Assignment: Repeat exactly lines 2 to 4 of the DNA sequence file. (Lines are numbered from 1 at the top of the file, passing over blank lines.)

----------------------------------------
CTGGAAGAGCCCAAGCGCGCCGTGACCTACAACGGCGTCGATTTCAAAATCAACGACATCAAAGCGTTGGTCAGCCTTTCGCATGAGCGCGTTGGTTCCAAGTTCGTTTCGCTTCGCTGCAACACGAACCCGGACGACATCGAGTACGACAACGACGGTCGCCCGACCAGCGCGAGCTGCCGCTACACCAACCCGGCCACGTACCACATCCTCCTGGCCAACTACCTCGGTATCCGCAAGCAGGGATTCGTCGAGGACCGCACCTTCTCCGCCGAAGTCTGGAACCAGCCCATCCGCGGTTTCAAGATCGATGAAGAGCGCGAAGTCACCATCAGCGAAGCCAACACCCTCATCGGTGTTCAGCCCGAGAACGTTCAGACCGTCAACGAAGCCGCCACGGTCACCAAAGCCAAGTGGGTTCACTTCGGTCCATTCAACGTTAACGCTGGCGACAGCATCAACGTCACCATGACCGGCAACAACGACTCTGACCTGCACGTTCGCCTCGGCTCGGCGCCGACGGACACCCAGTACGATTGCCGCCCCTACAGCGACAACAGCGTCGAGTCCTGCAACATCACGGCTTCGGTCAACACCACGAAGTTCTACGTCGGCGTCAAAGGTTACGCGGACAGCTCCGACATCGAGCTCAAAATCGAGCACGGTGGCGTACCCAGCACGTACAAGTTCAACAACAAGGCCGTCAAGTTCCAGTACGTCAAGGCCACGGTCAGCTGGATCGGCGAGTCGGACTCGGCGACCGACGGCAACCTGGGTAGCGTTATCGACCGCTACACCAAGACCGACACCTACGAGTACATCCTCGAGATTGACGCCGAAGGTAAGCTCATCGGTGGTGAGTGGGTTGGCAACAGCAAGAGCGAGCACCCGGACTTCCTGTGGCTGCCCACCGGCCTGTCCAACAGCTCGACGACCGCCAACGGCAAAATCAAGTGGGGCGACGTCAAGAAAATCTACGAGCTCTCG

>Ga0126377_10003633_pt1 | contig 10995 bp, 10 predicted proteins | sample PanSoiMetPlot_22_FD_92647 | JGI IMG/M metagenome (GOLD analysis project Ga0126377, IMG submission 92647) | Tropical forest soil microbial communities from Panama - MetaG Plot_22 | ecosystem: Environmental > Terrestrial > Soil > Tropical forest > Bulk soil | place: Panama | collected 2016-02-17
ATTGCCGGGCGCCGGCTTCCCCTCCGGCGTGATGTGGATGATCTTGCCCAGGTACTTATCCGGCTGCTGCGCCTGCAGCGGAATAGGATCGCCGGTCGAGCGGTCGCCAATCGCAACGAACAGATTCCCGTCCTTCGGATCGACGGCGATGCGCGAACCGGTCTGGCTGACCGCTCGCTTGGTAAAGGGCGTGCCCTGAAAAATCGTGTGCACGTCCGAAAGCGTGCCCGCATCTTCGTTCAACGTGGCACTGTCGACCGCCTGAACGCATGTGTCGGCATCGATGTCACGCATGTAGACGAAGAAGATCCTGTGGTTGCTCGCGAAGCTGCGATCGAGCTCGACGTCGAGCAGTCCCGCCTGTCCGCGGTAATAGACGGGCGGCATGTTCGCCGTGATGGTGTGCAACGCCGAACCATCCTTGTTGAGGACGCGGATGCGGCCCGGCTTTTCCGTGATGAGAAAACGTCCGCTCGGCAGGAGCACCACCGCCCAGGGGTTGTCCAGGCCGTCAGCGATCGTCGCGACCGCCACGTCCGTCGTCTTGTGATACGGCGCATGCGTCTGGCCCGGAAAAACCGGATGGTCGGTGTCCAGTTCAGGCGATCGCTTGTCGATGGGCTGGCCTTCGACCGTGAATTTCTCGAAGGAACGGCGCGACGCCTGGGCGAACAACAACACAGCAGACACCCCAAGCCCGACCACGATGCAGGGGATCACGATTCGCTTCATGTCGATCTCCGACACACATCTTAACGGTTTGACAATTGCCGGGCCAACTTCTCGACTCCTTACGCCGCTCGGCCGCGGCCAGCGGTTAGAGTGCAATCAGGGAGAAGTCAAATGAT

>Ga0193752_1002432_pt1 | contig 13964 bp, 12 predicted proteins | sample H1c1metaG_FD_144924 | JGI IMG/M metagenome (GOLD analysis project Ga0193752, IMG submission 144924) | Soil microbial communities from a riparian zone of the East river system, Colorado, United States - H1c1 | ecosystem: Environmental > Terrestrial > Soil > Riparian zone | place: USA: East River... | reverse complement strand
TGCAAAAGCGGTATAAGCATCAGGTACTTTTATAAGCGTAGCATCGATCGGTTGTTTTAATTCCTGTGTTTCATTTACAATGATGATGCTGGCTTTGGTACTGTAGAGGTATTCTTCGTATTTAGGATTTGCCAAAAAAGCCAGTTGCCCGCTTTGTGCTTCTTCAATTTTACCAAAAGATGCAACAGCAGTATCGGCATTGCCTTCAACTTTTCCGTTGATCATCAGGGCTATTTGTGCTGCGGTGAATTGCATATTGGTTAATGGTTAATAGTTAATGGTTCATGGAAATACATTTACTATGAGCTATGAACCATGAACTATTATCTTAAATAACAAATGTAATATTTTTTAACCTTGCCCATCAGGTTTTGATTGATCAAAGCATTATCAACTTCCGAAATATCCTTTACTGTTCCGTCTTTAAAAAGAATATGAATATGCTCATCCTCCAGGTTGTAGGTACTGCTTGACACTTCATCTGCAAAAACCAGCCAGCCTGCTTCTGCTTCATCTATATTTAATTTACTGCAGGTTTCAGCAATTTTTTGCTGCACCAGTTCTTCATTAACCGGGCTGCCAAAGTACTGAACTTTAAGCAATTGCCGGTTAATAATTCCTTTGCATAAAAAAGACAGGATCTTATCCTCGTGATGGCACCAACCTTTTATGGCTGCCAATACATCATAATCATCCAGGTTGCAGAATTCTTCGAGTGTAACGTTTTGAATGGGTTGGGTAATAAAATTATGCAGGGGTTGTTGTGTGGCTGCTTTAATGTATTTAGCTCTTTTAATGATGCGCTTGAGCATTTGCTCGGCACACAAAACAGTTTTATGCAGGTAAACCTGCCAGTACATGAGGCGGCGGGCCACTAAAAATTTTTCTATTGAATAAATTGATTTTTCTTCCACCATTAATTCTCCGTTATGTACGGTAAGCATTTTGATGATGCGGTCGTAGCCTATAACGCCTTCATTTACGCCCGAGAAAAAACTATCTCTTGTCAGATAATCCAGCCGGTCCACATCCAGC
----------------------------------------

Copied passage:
>Ga0126377_10003633_pt1 | contig 10995 bp, 10 predicted proteins | sample PanSoiMetPlot_22_FD_92647 | JGI IMG/M metagenome (GOLD analysis project Ga0126377, IMG submission 92647) | Tropical forest soil microbial communities from Panama - MetaG Plot_22 | ecosystem: Environmental > Terrestrial > Soil > Tropical forest > Bulk soil | place: Panama | collected 2016-02-17
ATTGCCGGGCGCCGGCTTCCCCTCCGGCGTGATGTGGATGATCTTGCCCAGGTACTTATCCGGCTGCTGCGCCTGCAGCGGAATAGGATCGCCGGTCGAGCGGTCGCCAATCGCAACGAACAGATTCCCGTCCTTCGGATCGACGGCGATGCGCGAACCGGTCTGGCTGACCGCTCGCTTGGTAAAGGGCGTGCCCTGAAAAATCGTGTGCACGTCCGAAAGCGTGCCCGCATCTTCGTTCAACGTGGCACTGTCGACCGCCTGAACGCATGTGTCGGCATCGATGTCACGCATGTAGACGAAGAAGATCCTGTGGTTGCTCGCGAAGCTGCGATCGAGCTCGACGTCGAGCAGTCCCGCCTGTCCGCGGTAATAGACGGGCGGCATGTTCGCCGTGATGGTGTGCAACGCCGAACCATCCTTGTTGAGGACGCGGATGCGGCCCGGCTTTTCCGTGATGAGAAAACGTCCGCTCGGCAGGAGCACCACCGCCCAGGGGTTGTCCAGGCCGTCAGCGATCGTCGCGACCGCCACGTCCGTCGTCTTGTGATACGGCGCATGCGTCTGGCCCGGAAAAACCGGATGGTCGGTGTCCAGTTCAGGCGATCGCTTGTCGATGGGCTGGCCTTCGACCGTGAATTTCTCGAAGGAACGGCGCGACGCCTGGGCGAACAACAACACAGCAGACACCCCAAGCCCGACCACGATGCAGGGGATCACGATTCGCTTCATGTCGATCTCCGACACACATCTTAACGGTTTGACAATTGCCGGGCCAACTTCTCGACTCCTTACGCCGCTCGGCCGCGGCCAGCGGTTAGAGTGCAATCAGGGAGAAGTCAAATGAT

>Ga0193752_1002432_pt1 | contig 13964 bp, 12 predicted proteins | sample H1c1metaG_FD_144924 | JGI IMG/M metagenome (GOLD analysis project Ga0193752, IMG submission 144924) | Soil microbial communities from a riparian zone of the East river system, Colorado, United States - H1c1 | ecosystem: Environmental > Terrestrial > Soil > Riparian zone | place: USA: East River... | reverse complement strand